Marudam Farm School Marudam Farm School

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Marudam Farm School

Our endeavor at Marudam Farm School is to explore, through the process of education, if one can meet the needs of the individual child and also bring "learning" as close as possible to "living". We hope to create a learning space that allows for the flowering of a deep sense of joy, sensitivity, order and intelligence as well as an innate sense of well-being in a child.

In Marudam we see both teachers and students as learners sharing a learning space. As such, the teacher is seen more as a facilitator. Together, we take responsibility and care for the school environment.

Language

Our school is fully bilingual with Tamil and English given equal importance. Over the years, our parents have been an integral part of the school both in terms of the understanding they bring to our approach and the help they extend to conducting various activities in school.

Environment

We are committed to build deep and meaningful relationship with nature and the land. Towards this end, our students are involved in afforesting the Thiruvannamalai hill together with the Forest Way, in the organic farming on our land, and the whole school spends a day each week on Arunachala hill, which results in developing an intimate relationship with it. Besides that, all children are avid bird watchers, as well as insect, reptile and of course, mammal lovers.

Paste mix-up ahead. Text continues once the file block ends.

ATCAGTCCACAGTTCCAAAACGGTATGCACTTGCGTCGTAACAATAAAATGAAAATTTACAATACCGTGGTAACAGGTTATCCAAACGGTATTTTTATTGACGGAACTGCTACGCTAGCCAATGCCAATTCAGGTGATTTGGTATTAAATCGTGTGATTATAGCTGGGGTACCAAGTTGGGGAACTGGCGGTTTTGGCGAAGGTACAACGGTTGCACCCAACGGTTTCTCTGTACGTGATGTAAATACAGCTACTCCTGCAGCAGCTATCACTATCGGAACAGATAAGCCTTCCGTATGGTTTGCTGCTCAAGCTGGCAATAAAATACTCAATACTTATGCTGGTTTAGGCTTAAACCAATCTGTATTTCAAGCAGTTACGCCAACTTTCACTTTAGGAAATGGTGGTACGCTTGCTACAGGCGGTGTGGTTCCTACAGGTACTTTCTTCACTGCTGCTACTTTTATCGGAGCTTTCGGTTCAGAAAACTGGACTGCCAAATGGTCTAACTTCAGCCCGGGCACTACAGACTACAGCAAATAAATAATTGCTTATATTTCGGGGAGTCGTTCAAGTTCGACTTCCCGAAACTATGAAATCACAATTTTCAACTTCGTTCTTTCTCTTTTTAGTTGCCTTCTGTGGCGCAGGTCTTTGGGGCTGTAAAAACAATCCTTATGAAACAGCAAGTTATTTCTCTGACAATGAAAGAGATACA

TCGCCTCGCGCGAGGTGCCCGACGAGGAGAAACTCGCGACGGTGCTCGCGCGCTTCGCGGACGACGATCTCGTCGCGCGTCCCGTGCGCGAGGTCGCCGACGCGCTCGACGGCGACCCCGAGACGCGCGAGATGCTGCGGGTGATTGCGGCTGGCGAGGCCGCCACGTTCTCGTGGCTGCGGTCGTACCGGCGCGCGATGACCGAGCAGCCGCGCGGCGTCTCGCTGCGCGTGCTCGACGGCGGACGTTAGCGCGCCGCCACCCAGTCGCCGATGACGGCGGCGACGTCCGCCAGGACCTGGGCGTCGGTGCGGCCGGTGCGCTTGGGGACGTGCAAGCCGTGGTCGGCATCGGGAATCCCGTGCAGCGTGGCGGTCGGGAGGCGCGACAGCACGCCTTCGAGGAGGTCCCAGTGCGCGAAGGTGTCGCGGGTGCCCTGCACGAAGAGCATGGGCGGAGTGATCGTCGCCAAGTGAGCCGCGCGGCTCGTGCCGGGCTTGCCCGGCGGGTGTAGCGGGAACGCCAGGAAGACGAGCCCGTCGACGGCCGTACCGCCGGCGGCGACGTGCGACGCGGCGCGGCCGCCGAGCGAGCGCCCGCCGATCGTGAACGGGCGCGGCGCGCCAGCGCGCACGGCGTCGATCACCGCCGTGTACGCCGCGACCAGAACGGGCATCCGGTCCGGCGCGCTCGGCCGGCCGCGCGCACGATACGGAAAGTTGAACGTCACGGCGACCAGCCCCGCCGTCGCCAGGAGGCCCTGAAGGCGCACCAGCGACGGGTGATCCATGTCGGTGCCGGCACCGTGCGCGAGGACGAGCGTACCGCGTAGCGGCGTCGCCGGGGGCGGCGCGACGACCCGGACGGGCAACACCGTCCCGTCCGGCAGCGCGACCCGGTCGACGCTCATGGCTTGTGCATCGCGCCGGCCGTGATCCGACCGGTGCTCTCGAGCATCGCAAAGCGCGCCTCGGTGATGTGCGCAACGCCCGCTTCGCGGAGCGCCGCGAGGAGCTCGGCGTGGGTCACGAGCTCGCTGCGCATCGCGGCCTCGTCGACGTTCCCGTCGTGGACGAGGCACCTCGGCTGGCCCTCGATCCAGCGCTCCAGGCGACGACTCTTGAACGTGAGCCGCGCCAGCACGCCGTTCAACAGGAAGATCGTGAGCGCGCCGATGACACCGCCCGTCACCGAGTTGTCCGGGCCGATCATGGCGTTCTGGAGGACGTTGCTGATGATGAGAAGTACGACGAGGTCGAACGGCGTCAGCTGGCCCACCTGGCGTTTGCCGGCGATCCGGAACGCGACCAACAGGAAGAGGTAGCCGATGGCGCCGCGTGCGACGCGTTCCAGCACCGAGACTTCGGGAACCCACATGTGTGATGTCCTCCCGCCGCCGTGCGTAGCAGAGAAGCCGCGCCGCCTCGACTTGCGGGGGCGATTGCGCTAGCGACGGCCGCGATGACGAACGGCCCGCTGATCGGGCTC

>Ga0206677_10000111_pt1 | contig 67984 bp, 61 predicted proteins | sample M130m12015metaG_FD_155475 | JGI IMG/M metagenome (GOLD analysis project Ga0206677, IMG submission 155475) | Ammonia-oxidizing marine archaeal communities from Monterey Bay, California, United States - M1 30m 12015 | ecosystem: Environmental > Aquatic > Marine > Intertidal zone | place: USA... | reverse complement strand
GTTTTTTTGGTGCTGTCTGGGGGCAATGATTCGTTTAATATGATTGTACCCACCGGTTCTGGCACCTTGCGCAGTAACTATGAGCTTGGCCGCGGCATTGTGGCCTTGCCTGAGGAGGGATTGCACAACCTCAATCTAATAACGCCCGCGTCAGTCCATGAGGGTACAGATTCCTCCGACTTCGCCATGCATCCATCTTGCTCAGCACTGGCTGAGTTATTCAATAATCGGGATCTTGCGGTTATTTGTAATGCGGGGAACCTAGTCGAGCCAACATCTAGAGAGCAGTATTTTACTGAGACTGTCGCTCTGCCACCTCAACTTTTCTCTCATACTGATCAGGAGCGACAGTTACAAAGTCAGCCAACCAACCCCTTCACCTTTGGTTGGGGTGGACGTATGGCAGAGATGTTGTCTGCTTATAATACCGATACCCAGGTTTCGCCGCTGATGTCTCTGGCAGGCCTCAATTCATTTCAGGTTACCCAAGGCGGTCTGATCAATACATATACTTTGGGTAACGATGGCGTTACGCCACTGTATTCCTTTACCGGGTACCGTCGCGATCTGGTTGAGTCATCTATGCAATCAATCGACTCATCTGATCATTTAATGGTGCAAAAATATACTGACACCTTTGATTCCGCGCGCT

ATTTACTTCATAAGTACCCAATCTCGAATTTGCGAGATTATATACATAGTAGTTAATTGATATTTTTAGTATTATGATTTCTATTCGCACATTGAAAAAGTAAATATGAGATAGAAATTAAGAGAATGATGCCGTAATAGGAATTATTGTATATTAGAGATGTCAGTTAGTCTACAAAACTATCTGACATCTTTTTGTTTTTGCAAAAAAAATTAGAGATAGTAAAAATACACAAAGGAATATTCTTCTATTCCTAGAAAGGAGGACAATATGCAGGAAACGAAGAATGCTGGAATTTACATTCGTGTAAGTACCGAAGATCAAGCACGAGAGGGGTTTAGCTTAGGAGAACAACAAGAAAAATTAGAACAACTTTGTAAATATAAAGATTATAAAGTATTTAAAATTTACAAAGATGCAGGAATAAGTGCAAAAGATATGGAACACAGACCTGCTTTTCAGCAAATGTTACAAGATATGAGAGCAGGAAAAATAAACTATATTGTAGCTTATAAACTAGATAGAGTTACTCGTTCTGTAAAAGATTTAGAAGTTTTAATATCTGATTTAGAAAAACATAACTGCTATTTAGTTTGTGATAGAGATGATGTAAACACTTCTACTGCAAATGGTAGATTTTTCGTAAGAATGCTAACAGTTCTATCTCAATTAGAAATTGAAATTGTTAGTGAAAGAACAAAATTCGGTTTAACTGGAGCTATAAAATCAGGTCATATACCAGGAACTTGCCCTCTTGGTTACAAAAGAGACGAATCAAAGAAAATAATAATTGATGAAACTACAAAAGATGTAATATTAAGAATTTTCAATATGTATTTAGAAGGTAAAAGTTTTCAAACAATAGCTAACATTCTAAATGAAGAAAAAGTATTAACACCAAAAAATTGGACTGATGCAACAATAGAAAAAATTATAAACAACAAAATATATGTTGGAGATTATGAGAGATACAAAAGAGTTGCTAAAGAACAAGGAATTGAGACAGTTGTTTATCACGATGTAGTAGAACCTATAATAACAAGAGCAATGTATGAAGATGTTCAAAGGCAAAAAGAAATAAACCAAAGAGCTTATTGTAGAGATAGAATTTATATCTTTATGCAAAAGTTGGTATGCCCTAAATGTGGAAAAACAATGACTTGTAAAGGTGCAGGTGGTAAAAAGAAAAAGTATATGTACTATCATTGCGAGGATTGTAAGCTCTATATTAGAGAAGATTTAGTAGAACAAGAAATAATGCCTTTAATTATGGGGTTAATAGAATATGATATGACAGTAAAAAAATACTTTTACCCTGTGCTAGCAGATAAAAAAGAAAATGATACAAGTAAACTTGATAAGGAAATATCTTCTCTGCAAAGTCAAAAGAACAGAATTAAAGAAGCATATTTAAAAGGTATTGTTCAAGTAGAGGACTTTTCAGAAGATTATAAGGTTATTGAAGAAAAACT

Arts and crafts, physical education

Art and crafts, physical education, and theater are not mere activities in our school.They are all given equal importance along with academics. Especially in arts and crafts, learning happens organically; children join teachers and adults by doing rather than being taught formally. There is at least one big drama production every year, with full involvement of as many students, teachers and parents as it can take. It is performed in front of a big audience consisting of parents, neighbors and people close to the school.

Playing